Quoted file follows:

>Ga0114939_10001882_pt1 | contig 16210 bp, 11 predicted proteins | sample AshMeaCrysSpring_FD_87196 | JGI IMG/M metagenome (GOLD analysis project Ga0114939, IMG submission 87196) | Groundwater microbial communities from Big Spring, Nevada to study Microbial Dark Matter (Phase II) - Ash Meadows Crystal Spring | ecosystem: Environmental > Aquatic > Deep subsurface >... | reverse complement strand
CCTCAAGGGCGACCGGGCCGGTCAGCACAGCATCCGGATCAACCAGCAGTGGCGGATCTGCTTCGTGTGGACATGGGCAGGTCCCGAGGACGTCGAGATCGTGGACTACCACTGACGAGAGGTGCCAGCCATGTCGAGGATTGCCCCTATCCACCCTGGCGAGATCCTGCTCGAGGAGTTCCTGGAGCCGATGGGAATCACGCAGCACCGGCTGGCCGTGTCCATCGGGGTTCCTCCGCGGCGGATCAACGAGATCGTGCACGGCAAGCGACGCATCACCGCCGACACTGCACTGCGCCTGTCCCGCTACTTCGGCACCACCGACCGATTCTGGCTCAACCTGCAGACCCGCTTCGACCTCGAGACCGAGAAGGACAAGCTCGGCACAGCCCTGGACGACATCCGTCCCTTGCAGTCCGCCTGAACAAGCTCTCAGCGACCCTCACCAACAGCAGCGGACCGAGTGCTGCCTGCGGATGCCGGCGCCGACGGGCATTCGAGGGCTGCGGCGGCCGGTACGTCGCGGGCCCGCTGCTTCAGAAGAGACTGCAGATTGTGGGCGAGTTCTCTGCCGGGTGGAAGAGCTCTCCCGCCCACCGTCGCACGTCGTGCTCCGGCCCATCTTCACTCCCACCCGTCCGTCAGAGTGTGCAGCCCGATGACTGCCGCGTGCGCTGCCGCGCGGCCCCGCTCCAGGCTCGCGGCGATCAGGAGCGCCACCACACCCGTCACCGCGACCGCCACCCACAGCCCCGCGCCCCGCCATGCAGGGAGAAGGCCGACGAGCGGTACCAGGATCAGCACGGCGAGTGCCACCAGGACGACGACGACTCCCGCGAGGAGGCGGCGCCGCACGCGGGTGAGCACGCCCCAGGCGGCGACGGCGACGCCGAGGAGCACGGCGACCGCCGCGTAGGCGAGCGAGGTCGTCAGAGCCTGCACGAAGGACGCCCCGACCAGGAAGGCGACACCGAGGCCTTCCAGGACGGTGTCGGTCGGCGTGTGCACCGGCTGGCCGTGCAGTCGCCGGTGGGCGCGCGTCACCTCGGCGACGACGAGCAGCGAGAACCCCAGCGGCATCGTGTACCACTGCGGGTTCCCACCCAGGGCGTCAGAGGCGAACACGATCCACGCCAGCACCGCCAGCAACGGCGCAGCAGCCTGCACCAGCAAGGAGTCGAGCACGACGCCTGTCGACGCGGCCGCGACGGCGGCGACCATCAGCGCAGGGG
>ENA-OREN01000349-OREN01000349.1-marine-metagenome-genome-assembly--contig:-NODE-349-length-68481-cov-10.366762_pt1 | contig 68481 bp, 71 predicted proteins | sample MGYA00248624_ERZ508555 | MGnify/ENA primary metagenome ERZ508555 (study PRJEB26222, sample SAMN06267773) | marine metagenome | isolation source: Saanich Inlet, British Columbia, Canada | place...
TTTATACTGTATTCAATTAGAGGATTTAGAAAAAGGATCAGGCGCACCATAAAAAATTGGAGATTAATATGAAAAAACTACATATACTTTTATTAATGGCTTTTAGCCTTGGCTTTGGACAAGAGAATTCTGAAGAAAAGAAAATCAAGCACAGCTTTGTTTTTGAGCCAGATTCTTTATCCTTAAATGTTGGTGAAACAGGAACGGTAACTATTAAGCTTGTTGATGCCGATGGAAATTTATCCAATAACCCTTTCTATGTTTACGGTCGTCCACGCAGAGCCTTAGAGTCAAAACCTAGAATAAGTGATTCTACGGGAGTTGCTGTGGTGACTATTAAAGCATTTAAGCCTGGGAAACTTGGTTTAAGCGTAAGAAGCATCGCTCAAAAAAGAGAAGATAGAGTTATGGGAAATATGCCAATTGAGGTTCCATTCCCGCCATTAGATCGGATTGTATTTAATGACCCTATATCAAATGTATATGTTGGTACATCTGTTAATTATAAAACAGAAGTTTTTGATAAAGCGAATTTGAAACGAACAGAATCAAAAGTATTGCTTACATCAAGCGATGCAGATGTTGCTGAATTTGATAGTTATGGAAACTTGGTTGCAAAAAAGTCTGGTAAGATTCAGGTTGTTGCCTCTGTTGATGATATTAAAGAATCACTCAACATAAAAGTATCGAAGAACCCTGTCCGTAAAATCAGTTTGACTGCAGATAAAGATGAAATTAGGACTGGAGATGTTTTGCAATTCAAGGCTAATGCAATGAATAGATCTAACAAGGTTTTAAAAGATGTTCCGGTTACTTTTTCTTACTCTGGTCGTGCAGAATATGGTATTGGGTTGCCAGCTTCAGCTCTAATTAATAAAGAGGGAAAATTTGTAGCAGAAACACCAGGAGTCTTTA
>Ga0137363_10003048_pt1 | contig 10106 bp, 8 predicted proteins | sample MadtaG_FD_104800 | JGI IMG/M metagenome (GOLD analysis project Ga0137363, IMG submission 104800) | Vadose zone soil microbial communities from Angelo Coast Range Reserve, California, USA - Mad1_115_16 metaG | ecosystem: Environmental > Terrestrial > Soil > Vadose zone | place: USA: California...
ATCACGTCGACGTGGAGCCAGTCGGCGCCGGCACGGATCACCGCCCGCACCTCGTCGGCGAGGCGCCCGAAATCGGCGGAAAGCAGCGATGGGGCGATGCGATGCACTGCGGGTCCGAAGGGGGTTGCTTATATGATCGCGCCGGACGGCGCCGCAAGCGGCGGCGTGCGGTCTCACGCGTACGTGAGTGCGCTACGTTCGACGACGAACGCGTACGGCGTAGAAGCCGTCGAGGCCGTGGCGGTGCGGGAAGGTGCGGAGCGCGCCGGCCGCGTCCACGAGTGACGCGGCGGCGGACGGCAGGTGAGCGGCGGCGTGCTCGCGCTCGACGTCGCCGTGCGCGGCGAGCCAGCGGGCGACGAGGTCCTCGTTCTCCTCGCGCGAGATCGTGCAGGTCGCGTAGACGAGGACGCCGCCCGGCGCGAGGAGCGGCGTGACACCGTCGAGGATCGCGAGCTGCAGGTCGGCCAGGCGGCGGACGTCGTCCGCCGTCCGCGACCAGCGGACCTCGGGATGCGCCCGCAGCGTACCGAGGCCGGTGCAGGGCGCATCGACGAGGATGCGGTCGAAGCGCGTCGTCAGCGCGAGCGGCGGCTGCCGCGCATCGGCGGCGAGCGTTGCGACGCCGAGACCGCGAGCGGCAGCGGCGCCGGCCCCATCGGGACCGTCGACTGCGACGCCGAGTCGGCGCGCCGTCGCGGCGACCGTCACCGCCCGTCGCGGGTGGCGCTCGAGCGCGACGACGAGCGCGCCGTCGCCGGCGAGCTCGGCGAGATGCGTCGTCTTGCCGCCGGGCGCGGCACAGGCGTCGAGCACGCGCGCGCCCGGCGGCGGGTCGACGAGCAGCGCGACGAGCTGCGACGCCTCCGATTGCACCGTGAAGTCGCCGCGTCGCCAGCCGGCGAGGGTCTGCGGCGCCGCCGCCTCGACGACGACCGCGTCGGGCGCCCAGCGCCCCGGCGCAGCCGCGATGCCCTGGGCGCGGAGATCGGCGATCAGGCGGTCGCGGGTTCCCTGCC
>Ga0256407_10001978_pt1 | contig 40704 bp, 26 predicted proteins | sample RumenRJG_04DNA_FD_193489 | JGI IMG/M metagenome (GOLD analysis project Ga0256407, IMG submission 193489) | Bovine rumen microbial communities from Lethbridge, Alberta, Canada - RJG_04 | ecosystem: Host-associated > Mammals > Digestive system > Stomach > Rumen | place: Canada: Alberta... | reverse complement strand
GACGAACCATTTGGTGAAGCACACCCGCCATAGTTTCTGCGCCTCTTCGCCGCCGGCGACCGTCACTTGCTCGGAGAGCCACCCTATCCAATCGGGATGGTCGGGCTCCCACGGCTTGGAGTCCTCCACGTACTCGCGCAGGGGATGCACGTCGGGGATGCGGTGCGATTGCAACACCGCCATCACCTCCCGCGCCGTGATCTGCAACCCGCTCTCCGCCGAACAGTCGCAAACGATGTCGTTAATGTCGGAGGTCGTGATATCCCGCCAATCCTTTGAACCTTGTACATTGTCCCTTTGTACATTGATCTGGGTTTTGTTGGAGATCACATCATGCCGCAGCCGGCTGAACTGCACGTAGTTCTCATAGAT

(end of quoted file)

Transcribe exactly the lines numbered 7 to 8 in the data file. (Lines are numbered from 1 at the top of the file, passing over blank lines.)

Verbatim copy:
>Ga0256407_10001978_pt1 | contig 40704 bp, 26 predicted proteins | sample RumenRJG_04DNA_FD_193489 | JGI IMG/M metagenome (GOLD analysis project Ga0256407, IMG submission 193489) | Bovine rumen microbial communities from Lethbridge, Alberta, Canada - RJG_04 | ecosystem: Host-associated > Mammals > Digestive system > Stomach > Rumen | place: Canada: Alberta... | reverse complement strand
GACGAACCATTTGGTGAAGCACACCCGCCATAGTTTCTGCGCCTCTTCGCCGCCGGCGACCGTCACTTGCTCGGAGAGCCACCCTATCCAATCGGGATGGTCGGGCTCCCACGGCTTGGAGTCCTCCACGTACTCGCGCAGGGGATGCACGTCGGGGATGCGGTGCGATTGCAACACCGCCATCACCTCCCGCGCCGTGATCTGCAACCCGCTCTCCGCCGAACAGTCGCAAACGATGTCGTTAATGTCGGAGGTCGTGATATCCCGCCAATCCTTTGAACCTTGTACATTGTCCCTTTGTACATTGATCTGGGTTTTGTTGGAGATCACATCATGCCGCAGCCGGCTGAACTGCACGTAGTTCTCATAGAT